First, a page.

Sunday, February 08, 2009

We Was Wrong

What a weekend. What a terrible weekend. Friday night R said, 'Looks like it will be bad tomorrow'.

'Wait for the anti climax,' replied moi.

I really wish I correctly predicted the day, but alas, I did not.

I called ABI Brother who lives on the outskirts of Pakenham to make sure he was watching for flying embers.

Later I called Mother, who had been in somewhat of a panic, but was ok when I spoke to her. She has some very kind friends who like to assist a helpless widow. I suspect at least one has designs on her.

For the half the night I listened in horror to the marvellous coverage by ABC Local Radio. They even flew in broadcaster Tim Cox from Tasmania to take a turn at the mike. Noticeably absent from the team was Red Symons, though some fronted up for multiple shifts including producers. Of course they will get paid, but they don't have to do it.

Who I did not consider was Sister and Little Jo, who was with the Bone Doctor in the hospital provided unit in a large central Victorian town. Behind the unit is a large paddock covered by dry grass, at least slashed. A fire came within one kilometre and Sister had the car packed, which she had only just unpacked the night before, ready to head to the centre of town. Fortunately the wind direction was good for Sister, albeit not for others.

Poor Little Jo hated being cooped up in the unit all day with sporadic air con as the power went off and back on. She could not understand why there was no outing at all for the day. She would not sleep in the afternoon, but finally did at six o'clock. At nine, the Bone Doctor and her boss rang them to come and join them for pizza at the bosses palatial house. They were offered an overnight stay, but as the Boss already had a fire refugee guest, they declined. Priority for today was a visit to the local pool for a swim for Little Jo. She just loves a swim.

Of course I can't not have a go at someone in a post. So a brick bat to all the stupid people who clog up telephone lines and websites with their pathetic minor concerns and offers of $2 or a smelly old blanket or half a bale of hay. Worse they call 000 (999 or 911 or 112), to ask stupid questions. What part of emergency don't people get?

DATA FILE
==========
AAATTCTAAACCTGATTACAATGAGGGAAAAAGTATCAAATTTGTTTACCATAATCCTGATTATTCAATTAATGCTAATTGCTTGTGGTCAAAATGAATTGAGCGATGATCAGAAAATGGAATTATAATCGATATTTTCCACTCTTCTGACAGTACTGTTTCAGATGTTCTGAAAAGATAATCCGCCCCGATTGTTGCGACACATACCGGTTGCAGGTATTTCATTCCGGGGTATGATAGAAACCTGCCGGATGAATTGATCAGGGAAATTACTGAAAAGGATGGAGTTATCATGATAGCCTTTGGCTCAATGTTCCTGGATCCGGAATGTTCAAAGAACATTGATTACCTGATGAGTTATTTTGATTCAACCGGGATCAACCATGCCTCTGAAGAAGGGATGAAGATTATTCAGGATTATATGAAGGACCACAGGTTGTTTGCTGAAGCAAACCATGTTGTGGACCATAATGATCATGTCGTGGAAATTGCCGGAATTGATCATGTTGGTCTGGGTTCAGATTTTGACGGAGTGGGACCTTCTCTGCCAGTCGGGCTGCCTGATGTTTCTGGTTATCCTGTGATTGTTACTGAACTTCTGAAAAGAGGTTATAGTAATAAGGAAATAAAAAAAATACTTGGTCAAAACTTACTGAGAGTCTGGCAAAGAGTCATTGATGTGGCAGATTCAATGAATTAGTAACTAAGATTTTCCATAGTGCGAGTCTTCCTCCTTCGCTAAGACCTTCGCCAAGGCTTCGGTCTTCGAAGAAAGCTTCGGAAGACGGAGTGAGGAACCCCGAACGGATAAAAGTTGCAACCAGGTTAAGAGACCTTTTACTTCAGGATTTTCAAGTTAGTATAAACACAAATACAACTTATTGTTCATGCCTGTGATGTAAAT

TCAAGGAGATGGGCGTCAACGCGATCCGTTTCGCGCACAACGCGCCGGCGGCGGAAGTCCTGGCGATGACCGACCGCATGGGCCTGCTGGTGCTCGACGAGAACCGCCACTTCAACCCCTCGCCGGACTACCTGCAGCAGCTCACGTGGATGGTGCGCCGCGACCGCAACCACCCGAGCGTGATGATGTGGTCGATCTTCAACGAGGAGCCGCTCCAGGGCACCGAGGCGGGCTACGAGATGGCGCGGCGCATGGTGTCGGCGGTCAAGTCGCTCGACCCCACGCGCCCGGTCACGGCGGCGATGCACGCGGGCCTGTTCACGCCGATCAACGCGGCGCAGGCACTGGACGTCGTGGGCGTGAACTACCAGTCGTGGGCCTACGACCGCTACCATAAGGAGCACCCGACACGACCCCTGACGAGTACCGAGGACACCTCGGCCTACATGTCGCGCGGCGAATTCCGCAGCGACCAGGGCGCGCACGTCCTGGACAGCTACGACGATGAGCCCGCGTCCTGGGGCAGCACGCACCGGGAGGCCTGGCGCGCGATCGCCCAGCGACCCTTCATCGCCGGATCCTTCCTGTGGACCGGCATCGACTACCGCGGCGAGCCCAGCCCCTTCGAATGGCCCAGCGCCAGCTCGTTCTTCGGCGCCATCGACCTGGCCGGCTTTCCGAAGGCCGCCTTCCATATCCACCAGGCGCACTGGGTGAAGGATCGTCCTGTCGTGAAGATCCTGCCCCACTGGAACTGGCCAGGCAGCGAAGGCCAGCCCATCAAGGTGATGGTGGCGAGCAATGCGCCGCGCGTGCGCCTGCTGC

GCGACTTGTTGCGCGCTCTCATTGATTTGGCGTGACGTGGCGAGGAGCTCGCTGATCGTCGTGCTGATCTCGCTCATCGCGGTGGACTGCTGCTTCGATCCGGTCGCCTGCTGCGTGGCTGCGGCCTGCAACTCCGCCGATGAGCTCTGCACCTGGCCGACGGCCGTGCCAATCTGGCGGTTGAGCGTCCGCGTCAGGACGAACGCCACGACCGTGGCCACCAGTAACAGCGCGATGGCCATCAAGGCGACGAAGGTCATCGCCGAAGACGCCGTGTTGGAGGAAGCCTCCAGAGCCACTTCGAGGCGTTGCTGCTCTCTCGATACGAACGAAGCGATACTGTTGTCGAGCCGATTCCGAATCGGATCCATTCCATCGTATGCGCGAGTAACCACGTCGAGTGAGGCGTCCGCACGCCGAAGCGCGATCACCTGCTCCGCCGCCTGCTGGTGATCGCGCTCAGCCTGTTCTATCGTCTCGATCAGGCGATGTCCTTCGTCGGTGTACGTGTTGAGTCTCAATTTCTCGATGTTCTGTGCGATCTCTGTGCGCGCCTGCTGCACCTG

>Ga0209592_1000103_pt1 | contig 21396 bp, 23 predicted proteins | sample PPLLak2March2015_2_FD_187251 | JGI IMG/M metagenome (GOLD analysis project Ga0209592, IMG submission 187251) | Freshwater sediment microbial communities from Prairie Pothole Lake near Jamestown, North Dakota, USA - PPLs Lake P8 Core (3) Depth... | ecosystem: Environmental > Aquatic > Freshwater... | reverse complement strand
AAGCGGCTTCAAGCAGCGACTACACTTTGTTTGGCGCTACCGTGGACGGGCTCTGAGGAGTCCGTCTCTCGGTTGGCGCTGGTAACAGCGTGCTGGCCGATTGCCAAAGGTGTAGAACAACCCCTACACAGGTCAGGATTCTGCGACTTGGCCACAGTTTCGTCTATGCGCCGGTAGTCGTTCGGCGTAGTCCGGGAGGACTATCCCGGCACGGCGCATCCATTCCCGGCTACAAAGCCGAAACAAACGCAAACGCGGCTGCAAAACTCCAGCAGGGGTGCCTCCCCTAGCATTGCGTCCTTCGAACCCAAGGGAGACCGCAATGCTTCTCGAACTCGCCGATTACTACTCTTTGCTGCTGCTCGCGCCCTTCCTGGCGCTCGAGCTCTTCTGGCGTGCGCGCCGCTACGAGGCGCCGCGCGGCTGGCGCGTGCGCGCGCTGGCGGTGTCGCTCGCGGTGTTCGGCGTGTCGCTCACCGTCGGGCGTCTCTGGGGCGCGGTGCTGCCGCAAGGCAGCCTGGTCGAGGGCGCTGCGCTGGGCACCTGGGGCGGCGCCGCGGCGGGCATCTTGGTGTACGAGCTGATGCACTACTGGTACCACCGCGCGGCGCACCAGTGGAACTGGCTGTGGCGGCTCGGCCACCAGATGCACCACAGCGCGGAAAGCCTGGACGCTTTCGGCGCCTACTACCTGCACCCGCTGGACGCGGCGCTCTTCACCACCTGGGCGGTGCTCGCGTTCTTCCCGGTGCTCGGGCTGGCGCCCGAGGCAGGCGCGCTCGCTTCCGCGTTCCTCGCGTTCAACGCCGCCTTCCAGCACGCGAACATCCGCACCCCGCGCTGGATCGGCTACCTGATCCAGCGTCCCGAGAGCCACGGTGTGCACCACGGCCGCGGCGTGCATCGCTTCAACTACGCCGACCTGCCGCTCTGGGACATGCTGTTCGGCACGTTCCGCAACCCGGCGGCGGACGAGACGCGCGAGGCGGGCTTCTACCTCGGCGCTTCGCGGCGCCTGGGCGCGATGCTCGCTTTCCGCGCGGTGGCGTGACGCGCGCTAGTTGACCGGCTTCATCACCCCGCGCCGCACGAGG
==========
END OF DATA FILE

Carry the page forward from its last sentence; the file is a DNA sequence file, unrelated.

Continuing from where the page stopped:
Emergency broadcaster! Emergency services! Emergency telephone! Look it up in a dictionary.

14 comments:

  1. Do hope you're coping ok Andrew.

    I did put up a news story link to temporarily distract you. A friend of mine dashed over to Kings Cross Railway Station yesterday, and saw that new Steam Train arrive into London. They said there was about 2,000 people packed onto the platform.

    Oh was surprised about the Agapanthus. They can normally withstand anything. I've seen them grow wild on The Isles Of Scilly.

    Cheers.

    David.

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  2. The snow doesn't seem so bad on reflection.

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  3. Glad to hear you and yours are ok, Andrew.
    Tis truly "a horror movie on the 6.30 news" this week.

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  4. Thank goodness for Little Jo, your sis and sis in law! I did think of your mum also.
    Yes, it upsets me immensely the stupidity of people calling 000. Gah!